For the past four days there have been “news” reports that Stephen Harper’s government is not going to fund abortion as part of its proposed G8 maternal health initiative although it has indicated other countries can pony up for abortion if they want. At some point this really isn’t news anymore but regurgitation masquerading as journalism. Yesterday, the Globe and Mail reported on the Liberal reaction to this policy. Liberal foreign affairs critic Bob Rae said:
“I am trying to understand the government’s position … In Congo, women of 15 and 16 have been raped in the thousands. … Rape is a tool of abuse and a brutality that is a matter of fact in many parts of the world, including Africa, which this government has abandoned. Is it the policy of the government of Canada that those young women will not have access to abortions after they’ve been raped? Is that the position of the government of Canada?”
What Rae is ignoring — or too stupid to realize — is that government’s initiative is narrowly designed to decrease maternal and infant mortality. It has nothing to say about the availability of abortion abroad for any reason. For some reason Rae wants to talk about abortion while Harperand his government want to focus on maternal care. The most charitable explanation is that Rae is conflating women’s health and maternal health (although I’m unwilling to concede that abortion is part of either), but to the Liberal foreign affairs critic the two seem to be interchangeable.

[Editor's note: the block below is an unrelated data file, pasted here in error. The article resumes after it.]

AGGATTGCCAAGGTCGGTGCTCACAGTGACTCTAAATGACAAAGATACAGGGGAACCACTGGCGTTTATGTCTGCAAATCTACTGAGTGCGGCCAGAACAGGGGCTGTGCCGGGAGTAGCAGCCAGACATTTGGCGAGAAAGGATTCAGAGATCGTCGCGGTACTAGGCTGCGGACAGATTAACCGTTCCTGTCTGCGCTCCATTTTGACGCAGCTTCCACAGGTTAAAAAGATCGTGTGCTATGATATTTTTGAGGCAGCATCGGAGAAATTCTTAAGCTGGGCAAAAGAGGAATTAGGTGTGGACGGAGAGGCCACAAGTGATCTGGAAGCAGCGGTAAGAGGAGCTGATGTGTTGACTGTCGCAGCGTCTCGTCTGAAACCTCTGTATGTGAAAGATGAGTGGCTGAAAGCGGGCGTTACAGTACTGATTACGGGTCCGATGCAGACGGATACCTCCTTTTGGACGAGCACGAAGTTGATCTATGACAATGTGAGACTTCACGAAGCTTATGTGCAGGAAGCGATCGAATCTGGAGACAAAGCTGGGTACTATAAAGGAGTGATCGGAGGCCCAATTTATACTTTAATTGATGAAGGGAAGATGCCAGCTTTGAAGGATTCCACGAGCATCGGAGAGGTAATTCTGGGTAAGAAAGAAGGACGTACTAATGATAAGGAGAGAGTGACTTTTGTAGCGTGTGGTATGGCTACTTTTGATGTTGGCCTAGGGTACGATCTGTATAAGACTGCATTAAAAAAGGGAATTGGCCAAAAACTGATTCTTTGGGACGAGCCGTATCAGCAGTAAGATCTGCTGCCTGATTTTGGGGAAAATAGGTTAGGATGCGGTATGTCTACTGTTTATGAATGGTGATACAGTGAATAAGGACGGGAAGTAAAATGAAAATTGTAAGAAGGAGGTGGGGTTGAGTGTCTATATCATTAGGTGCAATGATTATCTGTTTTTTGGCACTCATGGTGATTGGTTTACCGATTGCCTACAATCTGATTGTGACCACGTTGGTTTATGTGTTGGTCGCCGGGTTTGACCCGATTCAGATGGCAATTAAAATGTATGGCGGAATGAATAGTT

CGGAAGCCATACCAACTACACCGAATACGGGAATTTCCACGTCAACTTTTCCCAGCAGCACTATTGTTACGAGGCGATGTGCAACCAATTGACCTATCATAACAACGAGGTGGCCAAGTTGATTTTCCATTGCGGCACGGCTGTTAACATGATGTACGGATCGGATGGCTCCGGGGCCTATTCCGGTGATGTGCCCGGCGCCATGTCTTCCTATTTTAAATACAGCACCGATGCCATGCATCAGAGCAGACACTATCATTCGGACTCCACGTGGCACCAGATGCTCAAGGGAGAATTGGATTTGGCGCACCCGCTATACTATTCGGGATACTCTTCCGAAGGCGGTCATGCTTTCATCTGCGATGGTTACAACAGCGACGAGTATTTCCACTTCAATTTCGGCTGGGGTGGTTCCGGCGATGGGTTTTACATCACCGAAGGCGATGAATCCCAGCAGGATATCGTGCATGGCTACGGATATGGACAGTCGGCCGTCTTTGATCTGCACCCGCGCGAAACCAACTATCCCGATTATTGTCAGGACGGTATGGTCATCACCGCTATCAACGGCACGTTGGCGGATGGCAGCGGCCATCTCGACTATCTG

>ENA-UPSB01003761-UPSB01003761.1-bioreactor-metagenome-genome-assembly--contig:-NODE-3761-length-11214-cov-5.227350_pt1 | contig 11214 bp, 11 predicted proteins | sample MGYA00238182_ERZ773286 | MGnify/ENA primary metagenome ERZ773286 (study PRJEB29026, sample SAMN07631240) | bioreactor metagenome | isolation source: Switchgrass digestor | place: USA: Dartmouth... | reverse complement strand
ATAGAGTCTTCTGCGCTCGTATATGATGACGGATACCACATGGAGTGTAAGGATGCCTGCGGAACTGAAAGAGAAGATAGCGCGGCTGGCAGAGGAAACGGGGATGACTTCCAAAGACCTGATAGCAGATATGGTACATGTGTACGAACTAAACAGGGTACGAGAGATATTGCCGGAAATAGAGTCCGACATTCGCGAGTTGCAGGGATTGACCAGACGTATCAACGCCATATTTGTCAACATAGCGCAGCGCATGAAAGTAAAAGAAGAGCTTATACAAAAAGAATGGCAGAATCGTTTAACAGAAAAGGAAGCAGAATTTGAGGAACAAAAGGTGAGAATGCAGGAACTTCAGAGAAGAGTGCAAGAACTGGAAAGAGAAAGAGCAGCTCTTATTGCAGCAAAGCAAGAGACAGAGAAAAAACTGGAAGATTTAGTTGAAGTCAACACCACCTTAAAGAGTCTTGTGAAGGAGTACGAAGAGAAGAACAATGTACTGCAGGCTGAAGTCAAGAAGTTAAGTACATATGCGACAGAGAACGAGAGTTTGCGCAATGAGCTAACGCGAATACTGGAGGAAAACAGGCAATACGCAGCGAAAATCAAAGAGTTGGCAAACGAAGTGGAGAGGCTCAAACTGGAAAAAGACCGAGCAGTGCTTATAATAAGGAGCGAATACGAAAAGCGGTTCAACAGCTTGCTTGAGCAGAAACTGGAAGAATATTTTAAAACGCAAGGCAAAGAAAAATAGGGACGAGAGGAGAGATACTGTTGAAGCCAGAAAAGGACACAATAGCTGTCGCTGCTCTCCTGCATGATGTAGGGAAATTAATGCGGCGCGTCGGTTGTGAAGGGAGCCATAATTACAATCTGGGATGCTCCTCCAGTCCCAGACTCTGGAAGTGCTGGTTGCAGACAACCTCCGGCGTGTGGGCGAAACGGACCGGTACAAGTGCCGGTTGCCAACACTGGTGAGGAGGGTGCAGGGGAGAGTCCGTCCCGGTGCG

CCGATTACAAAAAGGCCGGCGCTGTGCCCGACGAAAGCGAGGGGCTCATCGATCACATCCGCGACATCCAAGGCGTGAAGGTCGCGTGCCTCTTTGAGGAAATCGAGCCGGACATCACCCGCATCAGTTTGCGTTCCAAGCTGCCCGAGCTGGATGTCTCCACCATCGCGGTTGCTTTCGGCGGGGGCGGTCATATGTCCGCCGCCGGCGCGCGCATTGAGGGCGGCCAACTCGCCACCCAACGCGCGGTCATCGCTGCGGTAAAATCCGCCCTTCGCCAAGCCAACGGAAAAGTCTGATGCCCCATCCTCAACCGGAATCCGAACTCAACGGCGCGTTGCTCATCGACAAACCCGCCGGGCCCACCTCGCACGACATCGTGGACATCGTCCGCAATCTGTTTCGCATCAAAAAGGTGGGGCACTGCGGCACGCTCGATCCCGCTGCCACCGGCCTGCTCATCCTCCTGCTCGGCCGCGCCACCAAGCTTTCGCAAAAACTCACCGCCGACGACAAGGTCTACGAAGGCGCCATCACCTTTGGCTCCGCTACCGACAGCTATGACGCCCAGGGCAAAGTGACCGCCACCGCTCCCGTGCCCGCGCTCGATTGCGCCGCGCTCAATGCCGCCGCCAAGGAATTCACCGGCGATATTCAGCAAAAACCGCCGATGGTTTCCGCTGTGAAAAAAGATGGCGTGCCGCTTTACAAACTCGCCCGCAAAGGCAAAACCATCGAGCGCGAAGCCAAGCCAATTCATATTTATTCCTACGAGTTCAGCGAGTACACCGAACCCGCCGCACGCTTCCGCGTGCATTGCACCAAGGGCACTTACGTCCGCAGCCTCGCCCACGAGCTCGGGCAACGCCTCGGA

Not to be outdone in the stupidity department, Liberal leader Michael Ignatieff said:
“You simply cannot promote reproductive health for women unless you respect a women’s right to choose and unless you include access to safe and legal abortion … How is it acceptable to have one policy at home for Canada and another abroad?”
This is a fallacious argument. What is available at home does not need to be offered to foreign countries. Take this logic to the extreme and we should be providing the full extent of what the Canadian health care system, drug industry and food distribution has to offer at home to people in the developing world, but that isn’t what foreign aid does. Taken further down this path of applying Canadian “policy” to Canadian aid recipients and we should conclude that Canada should offer foreign aid recipients the right to vote in Canadian elections and subject them to Canadian criminal law. After all, if these policies are good enough for Canadians, we must provide them to everyone in the world.